Your health is way too important to leave to chance. That’s why it’s critical that you have health insurance and that it is the right fit for you and your family. Unfortunately, millions of Americans do not know if their health insurance plan will cover their needs—or how to secure better coverage. Yes …there are LOTS of changes coming in health insurance… We are staying on top of the changes so we can better serve you. Let us sit down with you and help work out the plan that is best for you.
A good health insurance plan—one that covers every potential need—goes a long way toward providing peace of mind and helping avoid a financial burden that otherwise would saddle you and your family with payment of major medical expenses. Ideally, you should have a more comprehensive plan that provides coverage for hospital, surgical or routine medical expenses. But, at minimum, your health insurance policy should cover major medical expenses resulting from catastrophic illness or injury.
Many Americans secure health insurance through their employer; others are not so lucky. But even if you have a primary policy, be aware that group benefit plans do not always provide all the coverage for your needs. You may want supplemental insurance or a health savings account (HSA) to help fill the gaps.
For those purchasing their own primary or secondary health insurance policy, the options can seem confusing and expensive. So, how do you know if your health plan is a good fit for you? Here are some tips:
1. Evaluate your family’s needs. Consider your family’s lifestyle and medical history, and try to anticipate life-stage health events, such as braces for your pre-teen and glasses for your self. Wife turning 40? That means mammograms every year.
2. Prioritize those needs. For example, vision care may be a good benefit for your family, but not as essential as a prescription-drug plan. List your must-haves as well as your nice-to-haves.
3. Review plan options. For each plan you are considering, ask about key coverage provisions: Does the policy cover major medical expenses only? If your family needs preventive, dental and vision care, does the plan provide them? Does it include a prescription drug plan? Do any of these must-haves need to be purchased separately? Are your current doctors in the plan? Does a family member have a pre-existing condition and will the plan cover it?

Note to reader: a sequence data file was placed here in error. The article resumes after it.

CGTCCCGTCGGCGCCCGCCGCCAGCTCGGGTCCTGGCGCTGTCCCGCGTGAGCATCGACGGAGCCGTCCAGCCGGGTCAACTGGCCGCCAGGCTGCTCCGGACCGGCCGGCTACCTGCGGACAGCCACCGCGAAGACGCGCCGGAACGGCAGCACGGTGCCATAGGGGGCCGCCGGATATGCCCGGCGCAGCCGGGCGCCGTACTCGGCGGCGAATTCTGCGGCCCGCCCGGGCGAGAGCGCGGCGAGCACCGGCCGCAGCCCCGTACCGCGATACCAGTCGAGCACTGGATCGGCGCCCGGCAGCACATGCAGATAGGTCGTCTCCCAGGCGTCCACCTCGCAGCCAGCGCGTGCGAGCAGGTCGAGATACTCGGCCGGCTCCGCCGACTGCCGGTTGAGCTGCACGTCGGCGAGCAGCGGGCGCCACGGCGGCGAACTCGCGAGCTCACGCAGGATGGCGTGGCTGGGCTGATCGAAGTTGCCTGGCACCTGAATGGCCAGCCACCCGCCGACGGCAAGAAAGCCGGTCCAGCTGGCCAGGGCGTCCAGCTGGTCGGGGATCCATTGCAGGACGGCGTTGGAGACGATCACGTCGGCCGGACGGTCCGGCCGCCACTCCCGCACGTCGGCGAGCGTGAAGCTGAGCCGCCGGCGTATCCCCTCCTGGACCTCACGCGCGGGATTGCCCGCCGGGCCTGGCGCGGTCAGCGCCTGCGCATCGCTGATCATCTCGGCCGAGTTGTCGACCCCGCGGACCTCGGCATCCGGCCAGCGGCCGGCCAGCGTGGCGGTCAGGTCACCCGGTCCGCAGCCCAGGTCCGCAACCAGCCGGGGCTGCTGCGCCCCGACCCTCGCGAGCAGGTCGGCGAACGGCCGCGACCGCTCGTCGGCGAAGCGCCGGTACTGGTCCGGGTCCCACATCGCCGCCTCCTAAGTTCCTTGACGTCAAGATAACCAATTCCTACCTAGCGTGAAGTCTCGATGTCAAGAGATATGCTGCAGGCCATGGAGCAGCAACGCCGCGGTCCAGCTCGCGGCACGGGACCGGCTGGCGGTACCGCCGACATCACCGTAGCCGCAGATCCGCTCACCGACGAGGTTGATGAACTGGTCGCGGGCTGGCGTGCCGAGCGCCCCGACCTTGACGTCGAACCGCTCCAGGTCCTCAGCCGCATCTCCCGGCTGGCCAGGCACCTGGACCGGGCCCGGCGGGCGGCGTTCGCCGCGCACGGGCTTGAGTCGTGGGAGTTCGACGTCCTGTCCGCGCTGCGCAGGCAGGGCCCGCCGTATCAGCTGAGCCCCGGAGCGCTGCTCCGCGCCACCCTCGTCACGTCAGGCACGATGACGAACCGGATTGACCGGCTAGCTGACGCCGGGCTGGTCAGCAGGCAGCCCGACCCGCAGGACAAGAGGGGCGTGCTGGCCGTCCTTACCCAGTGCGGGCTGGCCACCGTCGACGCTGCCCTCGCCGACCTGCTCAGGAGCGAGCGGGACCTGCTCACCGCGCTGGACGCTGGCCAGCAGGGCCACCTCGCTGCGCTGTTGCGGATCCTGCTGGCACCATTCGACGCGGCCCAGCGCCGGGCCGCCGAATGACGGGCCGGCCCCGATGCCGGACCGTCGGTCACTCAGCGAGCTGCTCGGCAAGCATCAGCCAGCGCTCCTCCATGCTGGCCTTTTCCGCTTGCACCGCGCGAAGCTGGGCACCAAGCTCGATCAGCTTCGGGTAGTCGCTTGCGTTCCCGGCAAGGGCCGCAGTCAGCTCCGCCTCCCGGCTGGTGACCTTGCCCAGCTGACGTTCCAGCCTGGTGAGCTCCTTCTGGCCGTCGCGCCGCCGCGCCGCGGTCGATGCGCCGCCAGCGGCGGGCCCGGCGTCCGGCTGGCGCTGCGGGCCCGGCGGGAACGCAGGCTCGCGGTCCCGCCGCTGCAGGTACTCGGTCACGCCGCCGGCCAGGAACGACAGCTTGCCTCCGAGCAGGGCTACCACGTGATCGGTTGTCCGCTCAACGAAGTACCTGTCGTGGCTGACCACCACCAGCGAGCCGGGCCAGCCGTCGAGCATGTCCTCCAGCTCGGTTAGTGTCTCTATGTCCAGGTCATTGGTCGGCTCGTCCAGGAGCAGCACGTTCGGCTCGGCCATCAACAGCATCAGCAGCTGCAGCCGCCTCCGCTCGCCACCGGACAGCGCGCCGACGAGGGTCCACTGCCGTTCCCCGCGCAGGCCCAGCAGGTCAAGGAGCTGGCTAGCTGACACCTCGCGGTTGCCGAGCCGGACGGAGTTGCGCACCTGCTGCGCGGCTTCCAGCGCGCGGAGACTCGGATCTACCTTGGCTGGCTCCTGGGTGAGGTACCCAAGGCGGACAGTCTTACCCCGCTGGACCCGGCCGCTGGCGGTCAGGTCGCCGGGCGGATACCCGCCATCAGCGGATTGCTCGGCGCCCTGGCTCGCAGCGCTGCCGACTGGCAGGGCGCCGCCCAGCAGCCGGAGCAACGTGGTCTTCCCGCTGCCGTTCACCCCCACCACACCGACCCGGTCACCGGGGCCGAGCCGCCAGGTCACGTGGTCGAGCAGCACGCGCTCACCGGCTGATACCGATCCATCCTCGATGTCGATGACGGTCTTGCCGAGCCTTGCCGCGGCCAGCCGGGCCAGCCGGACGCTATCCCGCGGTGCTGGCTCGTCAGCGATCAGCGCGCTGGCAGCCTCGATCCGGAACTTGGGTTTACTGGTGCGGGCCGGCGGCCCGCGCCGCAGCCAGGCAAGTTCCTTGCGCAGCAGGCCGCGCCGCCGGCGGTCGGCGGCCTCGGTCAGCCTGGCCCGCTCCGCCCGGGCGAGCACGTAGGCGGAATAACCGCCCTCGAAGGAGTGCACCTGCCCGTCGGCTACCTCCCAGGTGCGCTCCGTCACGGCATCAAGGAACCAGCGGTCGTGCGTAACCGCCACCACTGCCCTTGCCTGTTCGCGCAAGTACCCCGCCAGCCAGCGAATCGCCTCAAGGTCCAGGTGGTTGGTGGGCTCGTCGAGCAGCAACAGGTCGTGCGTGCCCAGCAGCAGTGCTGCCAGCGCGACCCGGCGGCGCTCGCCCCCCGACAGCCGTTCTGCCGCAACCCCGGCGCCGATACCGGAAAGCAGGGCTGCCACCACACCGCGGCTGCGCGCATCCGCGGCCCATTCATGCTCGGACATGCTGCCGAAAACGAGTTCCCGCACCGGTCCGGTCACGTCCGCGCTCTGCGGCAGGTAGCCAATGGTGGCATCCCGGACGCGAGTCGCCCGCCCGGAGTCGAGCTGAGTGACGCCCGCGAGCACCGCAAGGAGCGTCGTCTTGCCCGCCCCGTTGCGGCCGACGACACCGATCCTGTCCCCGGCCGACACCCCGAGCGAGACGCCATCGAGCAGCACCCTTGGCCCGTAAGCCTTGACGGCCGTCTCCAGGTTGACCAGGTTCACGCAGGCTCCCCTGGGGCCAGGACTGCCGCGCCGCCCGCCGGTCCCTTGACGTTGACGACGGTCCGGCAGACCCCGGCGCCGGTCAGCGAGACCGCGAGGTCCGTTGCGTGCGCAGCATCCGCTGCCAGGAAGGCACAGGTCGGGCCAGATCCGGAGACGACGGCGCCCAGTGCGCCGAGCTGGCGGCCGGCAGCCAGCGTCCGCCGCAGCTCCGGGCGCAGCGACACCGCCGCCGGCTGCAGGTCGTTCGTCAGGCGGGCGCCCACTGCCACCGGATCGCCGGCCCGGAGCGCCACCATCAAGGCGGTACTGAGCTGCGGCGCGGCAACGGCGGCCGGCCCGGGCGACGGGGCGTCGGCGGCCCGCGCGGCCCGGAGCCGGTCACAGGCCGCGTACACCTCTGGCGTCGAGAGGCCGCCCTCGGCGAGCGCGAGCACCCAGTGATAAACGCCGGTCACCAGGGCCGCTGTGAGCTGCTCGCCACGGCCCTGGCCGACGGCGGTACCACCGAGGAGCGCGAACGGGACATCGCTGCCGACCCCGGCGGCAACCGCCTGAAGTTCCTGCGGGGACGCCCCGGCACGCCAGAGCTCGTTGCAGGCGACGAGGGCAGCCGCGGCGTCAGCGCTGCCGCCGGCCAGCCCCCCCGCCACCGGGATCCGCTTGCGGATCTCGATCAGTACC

4. Determine your costs. Premiums are not the only costs you should consider when looking at a health insurance plan. Take into account the expenses you may have to assume beyond paying the premium, such as deductibles, coinsurance and co-payments. Are there added costs for using an out-of-plan doctor or hospital? Consider increasing your deductible for a lower monthly premium.
5. Consider an HSA or FSA. An HSA provides two benefits: a tax write-off and a health coverage benefit. The health benefit provides coverage when you are sick or injured and the savings mechanism allows you to accumulate funds that you can use to pay for care for illnesses or injuries not covered by your insurance. An added benefit of an HSA is that both the cost of the health plan and your contributions are tax-deductible. Similarly, a Flexible Spending Account (FSA) allows you to set aside pre-tax dollars to cover medical expenses, which can help lower your taxes.
6. Know the differences of PPOs & HMOs. Individuals in a health maintenance organization (HMO) must choose a primary-care physician from a provider network. This physician is responsible for routine medical care and must refer you to specialists. HMOs typically provide no coverage for services from physicians outside the network. Meanwhile, individuals in preferred provider organizations (PPO) do not choose a primary care doctor and do not need referrals. They can obtain coverage from physicians outside the network but the PPO likely will reimburse less for the services. PPOs require deductibles and co-payments; HMOs don’t have deductibles but participants must pay co-payments. Again, be sure your family’s doctors are in the plan you select.
7. Get coverage today. Health insurance, much like life insurance, is usually less expensive for younger people. So, get your coverage now to secure a lower premium and be sure to maintain your coverage.
8. Use it. Use your insurance for preventive care and wellness to decrease your risk of needing more serious medical treatment. Schedule routine doctor visits and get the regular tests that physicians advise for your age and condition. Take advantage of the discounts offered by some plans for gyms and weight-loss programs. Seek help for smoking or alcohol abuse.